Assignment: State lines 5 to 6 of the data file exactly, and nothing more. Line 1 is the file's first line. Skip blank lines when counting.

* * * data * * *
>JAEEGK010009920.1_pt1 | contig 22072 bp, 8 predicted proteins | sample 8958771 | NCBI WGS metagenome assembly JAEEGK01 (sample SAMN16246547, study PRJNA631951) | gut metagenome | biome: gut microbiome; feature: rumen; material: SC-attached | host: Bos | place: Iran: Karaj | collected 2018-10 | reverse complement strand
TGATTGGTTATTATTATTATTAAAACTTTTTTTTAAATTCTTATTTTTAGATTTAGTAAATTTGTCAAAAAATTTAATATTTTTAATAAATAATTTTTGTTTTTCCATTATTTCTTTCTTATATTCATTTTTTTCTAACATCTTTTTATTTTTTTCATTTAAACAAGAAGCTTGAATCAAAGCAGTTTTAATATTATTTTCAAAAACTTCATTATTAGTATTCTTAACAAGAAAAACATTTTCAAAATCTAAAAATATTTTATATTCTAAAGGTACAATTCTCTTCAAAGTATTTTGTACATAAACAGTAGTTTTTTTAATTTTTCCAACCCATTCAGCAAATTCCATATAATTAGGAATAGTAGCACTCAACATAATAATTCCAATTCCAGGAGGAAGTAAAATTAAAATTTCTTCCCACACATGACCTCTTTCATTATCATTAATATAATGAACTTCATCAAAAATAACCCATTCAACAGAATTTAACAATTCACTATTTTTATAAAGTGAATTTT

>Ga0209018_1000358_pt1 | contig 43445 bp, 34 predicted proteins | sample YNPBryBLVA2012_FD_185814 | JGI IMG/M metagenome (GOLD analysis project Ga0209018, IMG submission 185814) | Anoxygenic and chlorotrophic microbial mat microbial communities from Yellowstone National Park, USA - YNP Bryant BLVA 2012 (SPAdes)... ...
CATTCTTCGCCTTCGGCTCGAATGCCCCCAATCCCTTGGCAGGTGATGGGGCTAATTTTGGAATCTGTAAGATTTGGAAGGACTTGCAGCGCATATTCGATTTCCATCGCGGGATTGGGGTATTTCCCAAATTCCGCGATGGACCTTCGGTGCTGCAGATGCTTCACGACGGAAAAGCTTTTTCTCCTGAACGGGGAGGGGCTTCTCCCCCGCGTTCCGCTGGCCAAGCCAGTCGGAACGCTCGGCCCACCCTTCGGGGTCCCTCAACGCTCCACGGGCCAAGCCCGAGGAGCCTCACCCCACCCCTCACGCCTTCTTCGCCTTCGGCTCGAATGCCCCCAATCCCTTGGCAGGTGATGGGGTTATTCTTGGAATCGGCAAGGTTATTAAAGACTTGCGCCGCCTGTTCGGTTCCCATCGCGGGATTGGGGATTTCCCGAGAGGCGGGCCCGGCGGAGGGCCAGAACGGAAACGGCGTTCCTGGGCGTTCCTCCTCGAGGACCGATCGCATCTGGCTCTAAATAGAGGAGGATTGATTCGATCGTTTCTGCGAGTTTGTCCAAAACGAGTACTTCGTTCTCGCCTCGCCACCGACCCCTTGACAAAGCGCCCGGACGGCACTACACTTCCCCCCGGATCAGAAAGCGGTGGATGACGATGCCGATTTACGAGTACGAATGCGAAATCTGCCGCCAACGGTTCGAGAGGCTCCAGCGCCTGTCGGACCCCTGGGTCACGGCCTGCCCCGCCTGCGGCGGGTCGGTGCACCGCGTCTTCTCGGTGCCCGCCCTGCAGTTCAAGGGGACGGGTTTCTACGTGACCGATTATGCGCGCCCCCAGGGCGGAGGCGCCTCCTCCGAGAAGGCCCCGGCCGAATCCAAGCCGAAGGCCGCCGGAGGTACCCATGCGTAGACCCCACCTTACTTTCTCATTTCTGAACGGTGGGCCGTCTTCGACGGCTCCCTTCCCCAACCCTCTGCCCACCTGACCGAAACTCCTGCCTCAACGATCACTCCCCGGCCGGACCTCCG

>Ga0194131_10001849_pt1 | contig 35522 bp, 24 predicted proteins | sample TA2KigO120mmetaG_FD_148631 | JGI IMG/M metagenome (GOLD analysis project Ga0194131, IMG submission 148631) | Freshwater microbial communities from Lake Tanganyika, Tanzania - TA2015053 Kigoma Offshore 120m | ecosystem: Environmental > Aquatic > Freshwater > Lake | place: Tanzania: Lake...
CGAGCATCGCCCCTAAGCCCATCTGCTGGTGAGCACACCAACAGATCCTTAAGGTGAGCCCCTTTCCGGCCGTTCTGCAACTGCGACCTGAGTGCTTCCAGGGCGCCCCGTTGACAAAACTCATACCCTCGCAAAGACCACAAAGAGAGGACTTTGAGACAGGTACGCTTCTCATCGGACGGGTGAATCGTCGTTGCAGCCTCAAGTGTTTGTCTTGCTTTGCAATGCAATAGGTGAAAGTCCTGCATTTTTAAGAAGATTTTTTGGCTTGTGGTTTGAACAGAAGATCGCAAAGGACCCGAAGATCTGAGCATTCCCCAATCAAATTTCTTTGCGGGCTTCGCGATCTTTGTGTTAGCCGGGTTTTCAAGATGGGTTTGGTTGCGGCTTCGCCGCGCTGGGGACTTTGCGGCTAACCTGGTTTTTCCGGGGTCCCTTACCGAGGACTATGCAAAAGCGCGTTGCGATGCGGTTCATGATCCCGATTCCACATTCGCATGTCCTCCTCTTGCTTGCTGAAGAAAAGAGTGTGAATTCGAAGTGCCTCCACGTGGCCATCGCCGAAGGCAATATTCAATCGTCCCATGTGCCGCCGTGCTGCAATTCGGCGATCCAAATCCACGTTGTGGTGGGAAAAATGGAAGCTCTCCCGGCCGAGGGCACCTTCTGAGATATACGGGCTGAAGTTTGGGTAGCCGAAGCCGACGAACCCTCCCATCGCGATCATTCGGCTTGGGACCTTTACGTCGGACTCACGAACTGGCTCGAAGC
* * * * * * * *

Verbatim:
>Ga0194131_10001849_pt1 | contig 35522 bp, 24 predicted proteins | sample TA2KigO120mmetaG_FD_148631 | JGI IMG/M metagenome (GOLD analysis project Ga0194131, IMG submission 148631) | Freshwater microbial communities from Lake Tanganyika, Tanzania - TA2015053 Kigoma Offshore 120m | ecosystem: Environmental > Aquatic > Freshwater > Lake | place: Tanzania: Lake...
CGAGCATCGCCCCTAAGCCCATCTGCTGGTGAGCACACCAACAGATCCTTAAGGTGAGCCCCTTTCCGGCCGTTCTGCAACTGCGACCTGAGTGCTTCCAGGGCGCCCCGTTGACAAAACTCATACCCTCGCAAAGACCACAAAGAGAGGACTTTGAGACAGGTACGCTTCTCATCGGACGGGTGAATCGTCGTTGCAGCCTCAAGTGTTTGTCTTGCTTTGCAATGCAATAGGTGAAAGTCCTGCATTTTTAAGAAGATTTTTTGGCTTGTGGTTTGAACAGAAGATCGCAAAGGACCCGAAGATCTGAGCATTCCCCAATCAAATTTCTTTGCGGGCTTCGCGATCTTTGTGTTAGCCGGGTTTTCAAGATGGGTTTGGTTGCGGCTTCGCCGCGCTGGGGACTTTGCGGCTAACCTGGTTTTTCCGGGGTCCCTTACCGAGGACTATGCAAAAGCGCGTTGCGATGCGGTTCATGATCCCGATTCCACATTCGCATGTCCTCCTCTTGCTTGCTGAAGAAAAGAGTGTGAATTCGAAGTGCCTCCACGTGGCCATCGCCGAAGGCAATATTCAATCGTCCCATGTGCCGCCGTGCTGCAATTCGGCGATCCAAATCCACGTTGTGGTGGGAAAAATGGAAGCTCTCCCGGCCGAGGGCACCTTCTGAGATATACGGGCTGAAGTTTGGGTAGCCGAAGCCGACGAACCCTCCCATCGCGATCATTCGGCTTGGGACCTTTACGTCGGACTCACGAACTGGCTCGAAGC